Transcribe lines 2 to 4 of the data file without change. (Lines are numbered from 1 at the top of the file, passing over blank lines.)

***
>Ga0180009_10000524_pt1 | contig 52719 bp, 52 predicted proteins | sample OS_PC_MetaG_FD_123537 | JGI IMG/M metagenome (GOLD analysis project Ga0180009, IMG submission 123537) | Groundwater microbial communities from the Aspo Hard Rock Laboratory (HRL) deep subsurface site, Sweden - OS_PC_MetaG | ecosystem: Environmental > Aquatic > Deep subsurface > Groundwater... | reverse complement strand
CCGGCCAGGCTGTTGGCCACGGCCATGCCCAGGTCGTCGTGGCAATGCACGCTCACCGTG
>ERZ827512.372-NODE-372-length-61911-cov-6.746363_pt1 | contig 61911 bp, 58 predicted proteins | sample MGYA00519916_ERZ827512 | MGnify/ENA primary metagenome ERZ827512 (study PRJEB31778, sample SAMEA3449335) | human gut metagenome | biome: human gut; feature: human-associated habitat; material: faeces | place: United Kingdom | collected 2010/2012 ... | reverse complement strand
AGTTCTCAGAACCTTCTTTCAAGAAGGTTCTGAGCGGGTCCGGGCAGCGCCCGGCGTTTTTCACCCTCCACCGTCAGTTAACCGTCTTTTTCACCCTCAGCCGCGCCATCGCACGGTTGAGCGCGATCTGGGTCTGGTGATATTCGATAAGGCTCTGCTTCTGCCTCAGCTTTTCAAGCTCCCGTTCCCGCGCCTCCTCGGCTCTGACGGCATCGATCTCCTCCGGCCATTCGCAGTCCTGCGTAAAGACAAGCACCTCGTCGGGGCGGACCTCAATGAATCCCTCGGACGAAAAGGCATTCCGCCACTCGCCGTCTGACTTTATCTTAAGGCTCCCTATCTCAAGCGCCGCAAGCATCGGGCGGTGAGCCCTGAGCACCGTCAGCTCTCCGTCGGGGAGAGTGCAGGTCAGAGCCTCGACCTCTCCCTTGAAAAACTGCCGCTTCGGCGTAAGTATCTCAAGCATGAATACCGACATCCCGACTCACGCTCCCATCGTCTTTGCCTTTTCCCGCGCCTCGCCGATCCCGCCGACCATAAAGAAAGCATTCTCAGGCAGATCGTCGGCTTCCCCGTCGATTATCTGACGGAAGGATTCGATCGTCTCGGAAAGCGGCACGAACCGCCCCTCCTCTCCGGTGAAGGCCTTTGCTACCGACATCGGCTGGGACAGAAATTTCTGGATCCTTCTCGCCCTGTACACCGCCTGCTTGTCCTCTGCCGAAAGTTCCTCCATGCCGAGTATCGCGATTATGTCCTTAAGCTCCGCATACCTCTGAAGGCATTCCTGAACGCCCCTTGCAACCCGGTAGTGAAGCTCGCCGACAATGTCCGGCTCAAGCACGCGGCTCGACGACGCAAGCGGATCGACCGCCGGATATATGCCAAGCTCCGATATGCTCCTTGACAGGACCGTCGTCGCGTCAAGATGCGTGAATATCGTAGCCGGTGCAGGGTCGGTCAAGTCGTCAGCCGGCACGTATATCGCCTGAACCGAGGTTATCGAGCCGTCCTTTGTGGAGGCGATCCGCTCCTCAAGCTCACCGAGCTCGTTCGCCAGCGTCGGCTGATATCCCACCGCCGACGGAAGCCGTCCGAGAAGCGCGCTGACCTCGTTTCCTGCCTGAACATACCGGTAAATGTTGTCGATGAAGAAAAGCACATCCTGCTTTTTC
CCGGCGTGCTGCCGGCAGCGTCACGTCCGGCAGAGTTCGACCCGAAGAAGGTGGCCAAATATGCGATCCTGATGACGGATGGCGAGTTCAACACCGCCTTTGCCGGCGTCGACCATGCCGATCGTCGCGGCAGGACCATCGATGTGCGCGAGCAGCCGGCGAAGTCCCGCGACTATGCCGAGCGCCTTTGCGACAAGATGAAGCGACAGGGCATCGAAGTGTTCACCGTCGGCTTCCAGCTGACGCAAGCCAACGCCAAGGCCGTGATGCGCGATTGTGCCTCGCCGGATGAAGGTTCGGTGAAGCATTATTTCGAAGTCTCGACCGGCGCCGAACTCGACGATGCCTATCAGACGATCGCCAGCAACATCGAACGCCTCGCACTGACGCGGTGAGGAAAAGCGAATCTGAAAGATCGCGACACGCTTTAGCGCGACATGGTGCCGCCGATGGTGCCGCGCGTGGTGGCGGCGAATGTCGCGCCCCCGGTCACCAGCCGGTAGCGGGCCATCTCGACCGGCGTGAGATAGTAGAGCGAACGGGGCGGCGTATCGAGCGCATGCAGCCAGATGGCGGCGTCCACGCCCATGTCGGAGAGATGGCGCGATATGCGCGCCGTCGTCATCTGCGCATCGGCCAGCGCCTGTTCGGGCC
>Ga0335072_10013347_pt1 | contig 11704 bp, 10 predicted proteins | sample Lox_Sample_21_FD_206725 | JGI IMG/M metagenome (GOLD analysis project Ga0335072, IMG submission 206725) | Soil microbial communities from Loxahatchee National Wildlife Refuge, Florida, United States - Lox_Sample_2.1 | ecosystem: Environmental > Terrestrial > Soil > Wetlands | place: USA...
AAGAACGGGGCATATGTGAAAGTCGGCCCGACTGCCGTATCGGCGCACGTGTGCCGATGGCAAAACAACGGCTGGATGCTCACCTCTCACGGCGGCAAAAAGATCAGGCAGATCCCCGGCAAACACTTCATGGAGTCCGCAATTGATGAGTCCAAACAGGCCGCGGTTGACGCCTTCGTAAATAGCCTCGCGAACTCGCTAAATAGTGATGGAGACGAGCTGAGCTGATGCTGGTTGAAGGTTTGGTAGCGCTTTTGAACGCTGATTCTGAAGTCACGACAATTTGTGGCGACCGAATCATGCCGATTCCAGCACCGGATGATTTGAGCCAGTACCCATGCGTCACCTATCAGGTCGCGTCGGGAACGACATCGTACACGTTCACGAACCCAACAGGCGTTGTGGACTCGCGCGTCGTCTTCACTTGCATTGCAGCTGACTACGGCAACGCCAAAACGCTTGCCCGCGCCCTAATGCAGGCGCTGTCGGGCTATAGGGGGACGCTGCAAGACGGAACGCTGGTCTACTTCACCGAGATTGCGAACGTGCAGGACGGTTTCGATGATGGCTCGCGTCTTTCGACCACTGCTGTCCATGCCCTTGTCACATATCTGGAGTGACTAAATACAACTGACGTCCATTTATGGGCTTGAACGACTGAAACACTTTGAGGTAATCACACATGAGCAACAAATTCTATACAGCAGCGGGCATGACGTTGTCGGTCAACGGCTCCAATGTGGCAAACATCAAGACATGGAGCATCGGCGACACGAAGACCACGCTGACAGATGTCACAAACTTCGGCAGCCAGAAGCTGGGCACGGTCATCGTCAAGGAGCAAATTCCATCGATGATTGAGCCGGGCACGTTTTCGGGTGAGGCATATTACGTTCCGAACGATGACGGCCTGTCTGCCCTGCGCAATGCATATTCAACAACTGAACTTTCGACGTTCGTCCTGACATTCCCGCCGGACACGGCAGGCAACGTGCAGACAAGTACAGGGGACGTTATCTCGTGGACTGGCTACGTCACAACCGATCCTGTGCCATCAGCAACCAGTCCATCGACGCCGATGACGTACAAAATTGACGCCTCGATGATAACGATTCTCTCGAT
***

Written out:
CCGGCCAGGCTGTTGGCCACGGCCATGCCCAGGTCGTCGTGGCAATGCACGCTCACCGTG
>ERZ827512.372-NODE-372-length-61911-cov-6.746363_pt1 | contig 61911 bp, 58 predicted proteins | sample MGYA00519916_ERZ827512 | MGnify/ENA primary metagenome ERZ827512 (study PRJEB31778, sample SAMEA3449335) | human gut metagenome | biome: human gut; feature: human-associated habitat; material: faeces | place: United Kingdom | collected 2010/2012 ... | reverse complement strand
AGTTCTCAGAACCTTCTTTCAAGAAGGTTCTGAGCGGGTCCGGGCAGCGCCCGGCGTTTTTCACCCTCCACCGTCAGTTAACCGTCTTTTTCACCCTCAGCCGCGCCATCGCACGGTTGAGCGCGATCTGGGTCTGGTGATATTCGATAAGGCTCTGCTTCTGCCTCAGCTTTTCAAGCTCCCGTTCCCGCGCCTCCTCGGCTCTGACGGCATCGATCTCCTCCGGCCATTCGCAGTCCTGCGTAAAGACAAGCACCTCGTCGGGGCGGACCTCAATGAATCCCTCGGACGAAAAGGCATTCCGCCACTCGCCGTCTGACTTTATCTTAAGGCTCCCTATCTCAAGCGCCGCAAGCATCGGGCGGTGAGCCCTGAGCACCGTCAGCTCTCCGTCGGGGAGAGTGCAGGTCAGAGCCTCGACCTCTCCCTTGAAAAACTGCCGCTTCGGCGTAAGTATCTCAAGCATGAATACCGACATCCCGACTCACGCTCCCATCGTCTTTGCCTTTTCCCGCGCCTCGCCGATCCCGCCGACCATAAAGAAAGCATTCTCAGGCAGATCGTCGGCTTCCCCGTCGATTATCTGACGGAAGGATTCGATCGTCTCGGAAAGCGGCACGAACCGCCCCTCCTCTCCGGTGAAGGCCTTTGCTACCGACATCGGCTGGGACAGAAATTTCTGGATCCTTCTCGCCCTGTACACCGCCTGCTTGTCCTCTGCCGAAAGTTCCTCCATGCCGAGTATCGCGATTATGTCCTTAAGCTCCGCATACCTCTGAAGGCATTCCTGAACGCCCCTTGCAACCCGGTAGTGAAGCTCGCCGACAATGTCCGGCTCAAGCACGCGGCTCGACGACGCAAGCGGATCGACCGCCGGATATATGCCAAGCTCCGATATGCTCCTTGACAGGACCGTCGTCGCGTCAAGATGCGTGAATATCGTAGCCGGTGCAGGGTCGGTCAAGTCGTCAGCCGGCACGTATATCGCCTGAACCGAGGTTATCGAGCCGTCCTTTGTGGAGGCGATCCGCTCCTCAAGCTCACCGAGCTCGTTCGCCAGCGTCGGCTGATATCCCACCGCCGACGGAAGCCGTCCGAGAAGCGCGCTGACCTCGTTTCCTGCCTGAACATACCGGTAAATGTTGTCGATGAAGAAAAGCACATCCTGCTTTTTC